It was not until the early '90s that Wells decided to try her hand at a novel. While telling the larger story of the dysfunctional Walkers, Little Altars Everywhere chiefly focused on a young girl named Siddalee, a character which author Andrew Ward once described as "one of the sharpest little chatterboxes since Huckleberry Finn." Little Altars became both a critical favorite and a bestseller, and paved the way for the smashingly successful Divine Secrets of the Ya-Ya Sisterhood, which continued Siddalee's story and revealed her mother Vivi's affiliation with an exuberant society of Southern women. The Ya-Ya Sisterhood not only wowed critics across the country, but it hit #1 on the New York Times bestseller list and inspired a cult-like following of readers to rival Wells's fictional sisterhood.

Unfortunately, during the years following the release of Wells's most beloved novel, she was diagnosed with Lyme disease, an illness that no doubt slowed her productivity. "Before I started treatment, on my weakest days, I was unable to lift my hands to type," she says on her web site. "My husband would hold a tape recorder for me so I could talk scenes that were in my imagination. On some days, I could not walk. My husband would lift me out of my wheelchair and into my writing chair. I could only write about 20 minutes, always at night. I learned to humble myself to limitations of energy, and I learned to be grateful that even though my body was so sick, my imagination was still very much alive. I consider Ya-Yas in Bloom to be my ‘miracle baby.'"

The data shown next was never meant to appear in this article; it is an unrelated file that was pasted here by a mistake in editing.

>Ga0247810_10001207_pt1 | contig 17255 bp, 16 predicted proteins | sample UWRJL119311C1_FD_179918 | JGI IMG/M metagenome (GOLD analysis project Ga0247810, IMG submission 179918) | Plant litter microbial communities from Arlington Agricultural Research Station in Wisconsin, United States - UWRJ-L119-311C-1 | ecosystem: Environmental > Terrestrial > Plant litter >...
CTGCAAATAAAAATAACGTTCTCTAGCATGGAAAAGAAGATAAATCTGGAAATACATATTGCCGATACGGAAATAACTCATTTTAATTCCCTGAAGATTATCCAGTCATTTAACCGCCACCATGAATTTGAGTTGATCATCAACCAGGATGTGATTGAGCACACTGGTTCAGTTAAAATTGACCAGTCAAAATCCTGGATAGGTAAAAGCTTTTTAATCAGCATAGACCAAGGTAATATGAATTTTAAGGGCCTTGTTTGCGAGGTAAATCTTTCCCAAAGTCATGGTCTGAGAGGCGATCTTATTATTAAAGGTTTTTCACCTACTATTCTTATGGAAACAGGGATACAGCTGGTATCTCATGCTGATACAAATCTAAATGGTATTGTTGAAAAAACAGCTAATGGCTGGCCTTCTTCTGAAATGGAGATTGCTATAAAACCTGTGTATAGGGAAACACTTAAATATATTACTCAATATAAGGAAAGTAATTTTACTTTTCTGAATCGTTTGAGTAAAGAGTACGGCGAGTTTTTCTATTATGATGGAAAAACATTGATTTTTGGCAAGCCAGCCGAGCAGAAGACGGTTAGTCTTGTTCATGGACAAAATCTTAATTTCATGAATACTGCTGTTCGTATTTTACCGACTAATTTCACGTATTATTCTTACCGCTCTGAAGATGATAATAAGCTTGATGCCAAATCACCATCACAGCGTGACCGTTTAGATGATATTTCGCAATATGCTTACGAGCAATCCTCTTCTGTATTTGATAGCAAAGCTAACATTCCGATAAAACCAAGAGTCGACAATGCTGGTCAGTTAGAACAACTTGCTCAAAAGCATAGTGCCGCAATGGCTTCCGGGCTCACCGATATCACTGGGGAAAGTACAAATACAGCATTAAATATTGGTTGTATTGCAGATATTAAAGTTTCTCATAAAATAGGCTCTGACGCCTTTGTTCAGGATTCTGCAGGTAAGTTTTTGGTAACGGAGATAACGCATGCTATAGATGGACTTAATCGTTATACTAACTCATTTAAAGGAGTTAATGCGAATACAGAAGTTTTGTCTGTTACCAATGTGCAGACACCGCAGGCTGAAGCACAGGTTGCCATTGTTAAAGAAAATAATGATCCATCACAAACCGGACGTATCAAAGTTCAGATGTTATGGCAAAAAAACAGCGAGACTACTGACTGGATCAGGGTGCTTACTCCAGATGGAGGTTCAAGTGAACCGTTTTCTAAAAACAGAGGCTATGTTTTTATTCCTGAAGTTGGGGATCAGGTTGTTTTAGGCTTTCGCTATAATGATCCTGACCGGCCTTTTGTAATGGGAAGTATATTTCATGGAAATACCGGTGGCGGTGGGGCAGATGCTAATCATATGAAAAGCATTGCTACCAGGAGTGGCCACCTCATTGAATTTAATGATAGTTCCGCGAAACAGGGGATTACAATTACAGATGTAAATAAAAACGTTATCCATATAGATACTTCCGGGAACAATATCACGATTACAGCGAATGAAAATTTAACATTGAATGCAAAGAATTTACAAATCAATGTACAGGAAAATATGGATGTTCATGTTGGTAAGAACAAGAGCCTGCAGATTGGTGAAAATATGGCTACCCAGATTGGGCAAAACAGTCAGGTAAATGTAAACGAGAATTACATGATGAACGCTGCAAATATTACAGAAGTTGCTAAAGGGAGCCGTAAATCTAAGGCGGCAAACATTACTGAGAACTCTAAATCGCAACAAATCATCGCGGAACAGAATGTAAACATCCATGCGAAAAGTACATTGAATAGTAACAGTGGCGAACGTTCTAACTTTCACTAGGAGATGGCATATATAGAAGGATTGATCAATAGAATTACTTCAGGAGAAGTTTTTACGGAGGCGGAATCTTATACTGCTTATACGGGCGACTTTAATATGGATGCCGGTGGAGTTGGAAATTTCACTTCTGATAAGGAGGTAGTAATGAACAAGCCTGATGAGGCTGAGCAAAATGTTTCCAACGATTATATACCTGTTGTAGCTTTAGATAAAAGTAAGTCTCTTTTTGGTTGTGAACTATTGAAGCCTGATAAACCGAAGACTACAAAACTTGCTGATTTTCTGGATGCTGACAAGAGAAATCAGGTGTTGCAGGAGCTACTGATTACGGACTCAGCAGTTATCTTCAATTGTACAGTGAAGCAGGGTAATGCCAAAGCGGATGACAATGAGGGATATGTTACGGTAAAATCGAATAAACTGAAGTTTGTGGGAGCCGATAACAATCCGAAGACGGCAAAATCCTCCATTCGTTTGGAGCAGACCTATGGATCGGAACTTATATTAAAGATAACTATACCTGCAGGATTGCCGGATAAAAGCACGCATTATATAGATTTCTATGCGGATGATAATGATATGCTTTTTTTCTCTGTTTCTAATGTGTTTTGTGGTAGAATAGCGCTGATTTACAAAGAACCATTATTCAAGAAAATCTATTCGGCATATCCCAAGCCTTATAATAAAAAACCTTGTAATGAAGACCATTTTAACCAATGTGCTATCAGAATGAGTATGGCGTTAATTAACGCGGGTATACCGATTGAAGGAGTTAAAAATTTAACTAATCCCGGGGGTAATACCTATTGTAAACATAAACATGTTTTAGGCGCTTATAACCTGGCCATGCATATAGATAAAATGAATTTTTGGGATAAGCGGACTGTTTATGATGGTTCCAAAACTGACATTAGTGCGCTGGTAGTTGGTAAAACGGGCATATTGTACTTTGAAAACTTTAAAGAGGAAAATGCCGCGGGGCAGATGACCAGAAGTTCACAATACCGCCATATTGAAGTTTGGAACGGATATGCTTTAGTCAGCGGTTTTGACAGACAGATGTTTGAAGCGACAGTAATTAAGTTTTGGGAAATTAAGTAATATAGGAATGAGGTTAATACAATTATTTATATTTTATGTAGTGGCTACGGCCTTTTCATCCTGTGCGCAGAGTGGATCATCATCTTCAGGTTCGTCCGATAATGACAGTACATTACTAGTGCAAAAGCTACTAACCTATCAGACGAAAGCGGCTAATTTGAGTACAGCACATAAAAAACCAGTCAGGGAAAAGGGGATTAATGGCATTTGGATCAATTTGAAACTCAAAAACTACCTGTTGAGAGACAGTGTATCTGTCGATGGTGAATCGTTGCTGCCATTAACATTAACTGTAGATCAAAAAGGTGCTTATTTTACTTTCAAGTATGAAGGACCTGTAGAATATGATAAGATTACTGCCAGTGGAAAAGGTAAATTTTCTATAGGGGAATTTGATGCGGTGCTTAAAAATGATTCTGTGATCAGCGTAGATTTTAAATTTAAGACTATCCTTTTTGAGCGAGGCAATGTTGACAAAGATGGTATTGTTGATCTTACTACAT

Indeed, her legion of fans will agree that her latest release is nothing short of miraculous. After nearly a decade since the release of Divine Secrets of the Ya-Ya Sisterhood, Rebecca Wells has finally produced the third installment of her popular series. Ya-Yas in Bloom reaches further back than either of her previous novels, examining the origins of the Ya-Ya sisterhood in the 1930s through various narrators and a family album-like format. Wells's devoted followers will surely find much to enjoy in what the author describes as a "more tender book" than her last two works. "Illness -- and the love and forgiveness I have been given have taught me about the need for Tenderness," she says. "Now I know more deeply that we all need more compassion and kindness than this fast, consumer-driven world encourages. Life is not easy. It is filled with pain. It is also filled with joy and moments of ...[a]nd all of a sudden, you realize how beautiful this raggedy life really is."

Wells's positive outlook should only glow more brightly as her health continues to improve. As for the Ya-Yas, Wells is happy to report, "Good Lord willing and the creek don't rise, I definitely hope to write more Ya-Ya books. The universe of the Ya-Yas has a million tales, and somebody has to tell them!"

Good To Know

While attending the Naropa Institute in Boulder, Colorado, Wells studied language and consciousness with legendary beat poet Allen Ginsberg.

Writing is not the only thing that this author takes seriously. In 1982, she formed a chapter of the Performing Artists for Nuclear Disarmament in Seattle, Washington.

Some fun and fascinating outtakes from our interview with Wells:

"Flowers heal me. Tulips make me happy. I keep myself surrounded by them as soon as they start coming to the island from Canada, and after that when they come from the fields in La Connor, not far from where I live. When their season is over, I surround myself with dahlias from my friend Tami's garden."